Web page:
AT: Be True to yourself. Don’t ever feel like you’re being compromised. Make strong choices and be prepared in auditions and on set. Don’t be afraid to ask questions, but make sure they are important and relevant. It’s also important to understand where you fit on a set. They are busy and complicated places and we actors aren’t always the most important element. We need to have respect for the whole process. Spend time on set, sitting and watching what everyone does and how it all fits together.
Sandel’ writes: “There are a few interviews where you have mentioned Sanctuary’s Requiem and how you had to act like you’ve never acted before. How would you compare your experience in Requiem to the different instances in SG-1 where you portrayed all of the alternate Sam Carters?”
AT: Funny to get this question after answering Laura’s question. :) It’s cool that we think alike! Requiem was very much like the alternate Carter episodes in that I was playing a very different version of my character. It’s always fun to change things up and find the dark side. I just felt that with Requiem I stretched my wings even further. I think part of it is having more life experience under my belt. And part of it is feeling braver as a person. It just felt like a new level for me personally.
StellaByStargate writes: “The late Don S. Davis once said that to prepare for his character he liked to know everything about them…from their favorite color to their politics . When you prepare yourself to portray Sam, especially over the past few years, do you have a specific backstory in mind for the part of her life we don’t see, and if so, could you share some idea of what it is which helps you shape your performance?”
AT: I wrote some backstory at first, but so much was given to us in the first season. The writers also worked hard to develop our characters over the years. I did a lot of research into the military and into astrophysics. I wanted to feel comfortable as a soldier and as a scientist.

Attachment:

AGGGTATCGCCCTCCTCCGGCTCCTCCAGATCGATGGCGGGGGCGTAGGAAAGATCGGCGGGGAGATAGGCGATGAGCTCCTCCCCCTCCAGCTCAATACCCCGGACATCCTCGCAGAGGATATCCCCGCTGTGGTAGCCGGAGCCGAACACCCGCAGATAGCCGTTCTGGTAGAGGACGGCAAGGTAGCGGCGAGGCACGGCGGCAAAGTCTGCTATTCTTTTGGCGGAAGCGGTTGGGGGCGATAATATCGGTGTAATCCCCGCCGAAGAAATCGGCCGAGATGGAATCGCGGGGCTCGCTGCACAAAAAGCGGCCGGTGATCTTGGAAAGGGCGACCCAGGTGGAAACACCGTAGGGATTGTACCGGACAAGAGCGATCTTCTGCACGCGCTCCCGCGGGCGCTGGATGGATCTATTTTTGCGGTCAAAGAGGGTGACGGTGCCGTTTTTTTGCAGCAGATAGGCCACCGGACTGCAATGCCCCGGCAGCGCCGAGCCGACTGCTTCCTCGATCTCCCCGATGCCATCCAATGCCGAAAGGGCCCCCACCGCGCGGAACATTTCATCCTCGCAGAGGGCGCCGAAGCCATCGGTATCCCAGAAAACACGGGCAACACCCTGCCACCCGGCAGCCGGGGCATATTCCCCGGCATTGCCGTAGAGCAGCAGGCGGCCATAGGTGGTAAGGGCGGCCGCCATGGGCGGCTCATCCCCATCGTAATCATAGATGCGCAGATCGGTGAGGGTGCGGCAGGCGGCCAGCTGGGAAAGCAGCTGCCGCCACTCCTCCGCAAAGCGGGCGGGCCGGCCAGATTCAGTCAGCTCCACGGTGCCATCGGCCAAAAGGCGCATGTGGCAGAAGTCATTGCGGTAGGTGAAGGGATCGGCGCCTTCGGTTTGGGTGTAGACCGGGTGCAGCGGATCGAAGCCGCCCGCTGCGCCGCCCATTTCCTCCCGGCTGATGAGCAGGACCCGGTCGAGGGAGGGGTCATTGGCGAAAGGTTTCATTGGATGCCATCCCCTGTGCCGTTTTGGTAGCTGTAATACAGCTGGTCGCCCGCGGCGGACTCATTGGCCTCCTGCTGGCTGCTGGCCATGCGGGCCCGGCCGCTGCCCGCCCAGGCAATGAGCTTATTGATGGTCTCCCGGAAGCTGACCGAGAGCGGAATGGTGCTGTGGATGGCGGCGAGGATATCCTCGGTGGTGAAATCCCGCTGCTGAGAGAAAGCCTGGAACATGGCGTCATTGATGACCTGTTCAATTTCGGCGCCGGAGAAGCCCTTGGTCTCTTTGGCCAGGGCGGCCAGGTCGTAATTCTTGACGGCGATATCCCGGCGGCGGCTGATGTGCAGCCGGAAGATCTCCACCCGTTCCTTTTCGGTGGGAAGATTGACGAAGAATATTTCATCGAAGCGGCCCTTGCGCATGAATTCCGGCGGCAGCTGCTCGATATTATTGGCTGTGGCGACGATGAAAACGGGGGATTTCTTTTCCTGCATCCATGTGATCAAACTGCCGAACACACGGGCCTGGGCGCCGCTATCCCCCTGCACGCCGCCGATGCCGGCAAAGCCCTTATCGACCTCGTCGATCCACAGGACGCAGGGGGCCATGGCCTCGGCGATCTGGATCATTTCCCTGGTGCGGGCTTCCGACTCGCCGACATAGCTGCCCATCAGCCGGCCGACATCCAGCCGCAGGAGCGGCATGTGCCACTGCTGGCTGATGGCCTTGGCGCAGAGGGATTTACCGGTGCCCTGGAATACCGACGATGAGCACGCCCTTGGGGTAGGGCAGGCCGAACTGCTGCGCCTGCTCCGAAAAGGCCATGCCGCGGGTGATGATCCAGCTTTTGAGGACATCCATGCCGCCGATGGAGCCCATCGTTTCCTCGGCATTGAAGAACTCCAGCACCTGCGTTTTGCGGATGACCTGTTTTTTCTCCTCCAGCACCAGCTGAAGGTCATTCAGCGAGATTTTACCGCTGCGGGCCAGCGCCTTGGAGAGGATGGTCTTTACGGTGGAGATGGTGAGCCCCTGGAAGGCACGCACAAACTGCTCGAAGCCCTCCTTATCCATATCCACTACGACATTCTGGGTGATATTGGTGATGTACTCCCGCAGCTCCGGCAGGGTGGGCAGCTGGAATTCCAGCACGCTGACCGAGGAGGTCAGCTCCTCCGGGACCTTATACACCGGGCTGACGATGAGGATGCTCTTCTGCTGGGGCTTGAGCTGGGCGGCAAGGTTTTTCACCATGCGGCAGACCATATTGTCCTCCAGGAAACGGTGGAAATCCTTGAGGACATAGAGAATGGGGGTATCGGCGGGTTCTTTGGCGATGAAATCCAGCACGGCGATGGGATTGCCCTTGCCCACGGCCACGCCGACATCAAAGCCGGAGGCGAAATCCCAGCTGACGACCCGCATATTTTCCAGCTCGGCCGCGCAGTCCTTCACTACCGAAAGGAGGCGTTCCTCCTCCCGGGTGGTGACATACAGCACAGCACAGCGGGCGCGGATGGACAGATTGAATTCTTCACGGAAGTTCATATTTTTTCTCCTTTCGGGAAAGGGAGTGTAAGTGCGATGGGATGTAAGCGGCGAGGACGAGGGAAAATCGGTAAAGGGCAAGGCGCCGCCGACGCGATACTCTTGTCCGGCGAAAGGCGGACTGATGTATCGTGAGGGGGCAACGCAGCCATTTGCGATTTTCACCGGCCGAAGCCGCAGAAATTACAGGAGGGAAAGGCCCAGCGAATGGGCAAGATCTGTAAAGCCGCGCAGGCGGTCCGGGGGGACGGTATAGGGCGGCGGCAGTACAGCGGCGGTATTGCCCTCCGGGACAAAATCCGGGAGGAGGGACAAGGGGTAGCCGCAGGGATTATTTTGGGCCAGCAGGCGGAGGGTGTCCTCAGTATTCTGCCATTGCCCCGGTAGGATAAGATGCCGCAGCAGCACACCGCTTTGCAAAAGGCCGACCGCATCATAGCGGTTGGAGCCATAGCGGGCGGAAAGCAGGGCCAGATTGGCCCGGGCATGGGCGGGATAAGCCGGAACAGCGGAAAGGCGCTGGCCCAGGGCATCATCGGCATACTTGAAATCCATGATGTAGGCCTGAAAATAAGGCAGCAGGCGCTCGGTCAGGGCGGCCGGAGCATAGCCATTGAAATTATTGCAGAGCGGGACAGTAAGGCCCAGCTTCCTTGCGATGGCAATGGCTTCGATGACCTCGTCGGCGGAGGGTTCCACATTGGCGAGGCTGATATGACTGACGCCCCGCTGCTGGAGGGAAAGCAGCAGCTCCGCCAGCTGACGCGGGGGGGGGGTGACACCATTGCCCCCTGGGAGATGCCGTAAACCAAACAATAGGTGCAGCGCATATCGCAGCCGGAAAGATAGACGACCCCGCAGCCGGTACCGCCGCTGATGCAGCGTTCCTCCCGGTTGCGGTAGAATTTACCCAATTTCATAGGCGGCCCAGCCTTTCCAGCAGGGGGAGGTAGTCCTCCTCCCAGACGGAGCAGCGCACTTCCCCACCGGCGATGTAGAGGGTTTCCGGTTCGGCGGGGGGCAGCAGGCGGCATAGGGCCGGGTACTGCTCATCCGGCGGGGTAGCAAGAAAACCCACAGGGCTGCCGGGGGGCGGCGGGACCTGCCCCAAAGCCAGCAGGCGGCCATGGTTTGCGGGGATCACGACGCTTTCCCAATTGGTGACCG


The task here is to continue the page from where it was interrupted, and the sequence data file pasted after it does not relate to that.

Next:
Suziesbluefeather writes: “You were super cute last Halloween on Ghost hunters. How scared where you really and did it effect your beliefs in the supernatural any?”
AT: Super cute!! Thank you! I was really scared a few times. The whole atmosphere on the island and in the fort was creepy. And we were so cut off from everything. We took a bus to the dock and then a ferry to the island and then a tram to the fort. So there was nowhere to run! Plus it was so cold and that made it even scarier somehow. The tunnels below the fort were, for me, the worst. I couldn’t help but imagine all those men held down there. How scared and cold and angry they must have been. It definitely had a very strange vibe. I couldn’t sleep when we got back to the hotel.
Bristow1941 writes: “ I was curious how much gender bias you find in your new role as a producer now that Sanctuary is off the ground as producers seem to have remained much more of a male-dominated role in television. What are the most successful strategies you have used to have new business associates understand the value you bring to the team (experience, female perspective, etc.)? Also how would you described your management strategy for the Sanctuary production? I’m always curious to learn from the experience of successful female executives and managers.”
AT: I am blessed in that I work with two incredibly evolved and sensitive men. I have never had to prove myself to Martin and Damian. We have known each other long enough to know what our individual strengths and weaknesses are. We have an amazing chemistry together and we are a good team. I feel the need more as “the actor” on the show to prove my worth as an executive producer. That applies to men and women. I have to overcome the “vanity title” perception that some people have. That is dispelled once they see me work and the commitment and ethic I bring to the table. This is not to say that I haven’t encountered sexism in my career. I have. I have been referred to as “the chick” and have been spoken to as if I am stupid. I believe in grace and dignity and in humility. I’ve learned that there is more power in those virtues than there is in railing against injustice. I am learning, slowly, to be calmer and to take a breath before reacting. I hope I lead by example on set. I think my “style” is one of mutual respect and admiration. I believe at the end of the day, that it should be fun to be here. And I hope people understand that they are valued.
Katja writes: “What is your fondest memory regarding your fans at conventions/events and why does it stand out?